Cover

Personalized Nutrition for the Diverse Needs of Infants and Children

62nd Nestlé Nutrition Workshop, Pediatric Program, Helsinki, September 2007

Editor(s): Bier D.M. (Houston, Tex.) 
German J.B. (Davis, Calif.) 
Lönnerdal B. (Davis, Calif.) 
Table of Contents
Vol. 62, No. , 2008
Section title: Paper
Free Access
Bier DM, German JB, Lönnerdal B (eds): Personalized Nutrition for the Diverse Needs of Infants and Children. Nestec Ltd., Vevey/S. Karger AG, Basel, © 2008. Nestlé Nutr Workshop Ser Pediatr Program, vol 62, pp 205-222
(DOI:10.1159/000146322)

Human Milk Oligosaccharides: Evolution, Structures and Bioselectivity as Substrates for Intestinal Bacteria

German J. · Freeman S. · Lebrilla C. · Mills D.
Department of Nutrition, University of California, Davis, CA, USA
email Corresponding Author

Abstract

Human milk contains a high concentration of diverse soluble oligosaccharides, carbohydrate polymers formed from a small number of monosaccharides. Novel methods combining liquid chromatography with high resolution mass spectrometry have identified approximately 200 unique oligosaccharides structures varying from 3 to 22 sugars. The increasing complexity of oligosaccharides follows the general pattern of mammalian evolution though the concentration and diversity of these structures in homo sapiens are strikingly. There is also diversity among human mothers in oligosaccharides. Milks from randomly selected mothers contain as few as 23 and as many as 130 different oligosaccharides. The functional implications of this diversity are not known. Despite the role of milk to serve as a sole nutrient source for mammalian infants, the oligosaccharides in milk are not digestible by human infants. This apparent paradox raises questions about the functions of these oligosaccharides and how their diverse molecular structures affect their functions. The nutritional function most attributed to milk oligosaccharides is to serve as prebiotics - a form of indigestible carbohydrate that is selectively fermented by desirable gut microflora. This function was tested by purifying human milk oligosaccharides and providing these as the sole carbon source to various intestinal bacteria. Indeed, the selectively of providing the complex mixture of oligosaccharides pooled from human milk samples is remarkable. Among a variety of Bifidobacteria tested only Bifidobacteria longum biovar infantis was able to grow extensively on human milk oligosaccharides as sole carbon source. The genomic sequence of this strain revealed approximately 700 genes that are unique to infantis, including a variety of co-regulated glycosidases, relative to other Bifidobacteria, implying a co-evolution of human milk oligosaccharides and the genetic capability of select intestinal bacteria to utilize them. The goal of ongoing research is to assign specific functions to the combined oligosaccharide-bacteria-host interactions that emerged from this evolutionary pressure.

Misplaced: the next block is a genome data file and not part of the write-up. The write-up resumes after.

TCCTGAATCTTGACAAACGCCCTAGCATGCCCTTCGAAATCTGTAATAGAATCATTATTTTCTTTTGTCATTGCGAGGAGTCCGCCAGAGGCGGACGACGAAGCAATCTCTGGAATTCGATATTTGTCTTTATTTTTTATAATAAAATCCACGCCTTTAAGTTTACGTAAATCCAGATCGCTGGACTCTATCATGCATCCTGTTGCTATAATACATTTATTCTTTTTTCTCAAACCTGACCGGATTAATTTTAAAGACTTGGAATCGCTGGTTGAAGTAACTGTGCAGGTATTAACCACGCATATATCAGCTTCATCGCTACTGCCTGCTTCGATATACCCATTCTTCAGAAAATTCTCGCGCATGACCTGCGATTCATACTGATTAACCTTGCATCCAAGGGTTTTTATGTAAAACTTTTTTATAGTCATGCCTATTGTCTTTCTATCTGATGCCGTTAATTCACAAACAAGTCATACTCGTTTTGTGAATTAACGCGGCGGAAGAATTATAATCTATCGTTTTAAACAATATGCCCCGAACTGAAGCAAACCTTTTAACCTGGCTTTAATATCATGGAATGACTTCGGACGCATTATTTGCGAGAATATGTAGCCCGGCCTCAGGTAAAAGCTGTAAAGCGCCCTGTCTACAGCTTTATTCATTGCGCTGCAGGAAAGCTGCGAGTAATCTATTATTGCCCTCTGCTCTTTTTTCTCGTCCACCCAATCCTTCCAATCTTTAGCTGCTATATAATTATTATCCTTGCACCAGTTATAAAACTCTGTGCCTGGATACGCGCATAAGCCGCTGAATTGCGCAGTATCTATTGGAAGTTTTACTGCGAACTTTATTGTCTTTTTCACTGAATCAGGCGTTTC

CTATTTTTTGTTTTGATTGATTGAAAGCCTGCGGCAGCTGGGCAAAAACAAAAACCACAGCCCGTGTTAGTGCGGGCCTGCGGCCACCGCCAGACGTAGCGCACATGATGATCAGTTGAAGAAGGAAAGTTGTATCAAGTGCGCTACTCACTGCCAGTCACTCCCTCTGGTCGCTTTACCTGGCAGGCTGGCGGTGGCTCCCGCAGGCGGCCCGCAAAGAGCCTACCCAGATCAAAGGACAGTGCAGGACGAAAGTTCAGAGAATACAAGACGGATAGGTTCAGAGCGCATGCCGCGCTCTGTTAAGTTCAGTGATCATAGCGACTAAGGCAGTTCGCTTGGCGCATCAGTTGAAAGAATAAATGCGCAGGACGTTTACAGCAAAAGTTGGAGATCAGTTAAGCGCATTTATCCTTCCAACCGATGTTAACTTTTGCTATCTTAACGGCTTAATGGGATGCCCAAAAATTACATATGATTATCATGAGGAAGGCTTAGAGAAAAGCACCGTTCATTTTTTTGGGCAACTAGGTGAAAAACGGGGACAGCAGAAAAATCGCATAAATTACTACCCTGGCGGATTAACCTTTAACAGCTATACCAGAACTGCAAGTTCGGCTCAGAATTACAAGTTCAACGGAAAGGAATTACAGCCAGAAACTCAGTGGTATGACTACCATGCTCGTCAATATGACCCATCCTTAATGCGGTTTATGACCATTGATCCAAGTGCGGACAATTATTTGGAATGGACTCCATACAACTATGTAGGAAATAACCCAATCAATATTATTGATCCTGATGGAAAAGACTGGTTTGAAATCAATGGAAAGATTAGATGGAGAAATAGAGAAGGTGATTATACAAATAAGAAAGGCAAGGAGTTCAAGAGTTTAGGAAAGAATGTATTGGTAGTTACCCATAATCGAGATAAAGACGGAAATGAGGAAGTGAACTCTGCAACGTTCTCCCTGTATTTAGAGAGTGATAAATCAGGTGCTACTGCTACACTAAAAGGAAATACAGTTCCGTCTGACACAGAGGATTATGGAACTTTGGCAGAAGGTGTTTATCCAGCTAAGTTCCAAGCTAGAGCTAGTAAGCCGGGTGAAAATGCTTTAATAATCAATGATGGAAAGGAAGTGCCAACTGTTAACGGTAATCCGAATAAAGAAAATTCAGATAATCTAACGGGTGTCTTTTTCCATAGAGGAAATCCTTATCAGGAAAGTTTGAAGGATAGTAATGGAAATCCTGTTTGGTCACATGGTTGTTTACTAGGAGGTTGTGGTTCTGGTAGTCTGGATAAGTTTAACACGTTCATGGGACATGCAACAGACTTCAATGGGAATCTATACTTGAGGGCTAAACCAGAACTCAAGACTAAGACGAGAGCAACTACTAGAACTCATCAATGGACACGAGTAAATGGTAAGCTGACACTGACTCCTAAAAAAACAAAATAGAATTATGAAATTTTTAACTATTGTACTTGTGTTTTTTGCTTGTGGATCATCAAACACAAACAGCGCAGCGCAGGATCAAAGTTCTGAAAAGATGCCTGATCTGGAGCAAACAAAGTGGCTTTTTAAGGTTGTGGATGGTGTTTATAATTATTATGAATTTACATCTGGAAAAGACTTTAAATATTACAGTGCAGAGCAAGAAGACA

Abstract of Paper

Copyright / Drug Dosage / Disclaimer

Copyright: All rights reserved. No part of this publication may be translated into other languages, reproduced or utilized in any form or by any means, electronic or mechanical, including photocopying, recording, microcopying, or by any information storage and retrieval system, without permission in writing from the publisher or, in the case of photocopying, direct payment of a specified fee to the Copyright Clearance Center.
Drug Dosage: The authors and the publisher have exerted every effort to ensure that drug selection and dosage set forth in this text are in accord with current recommendations and practice at the time of publication. However, in view of ongoing research, changes in goverment regulations, and the constant flow of information relating to drug therapy and drug reactions, the reader is urged to check the package insert for each drug for any changes in indications and dosage and for added warnings and precautions. This is particularly important when the recommended agent is a new and/or infrequently employed drug.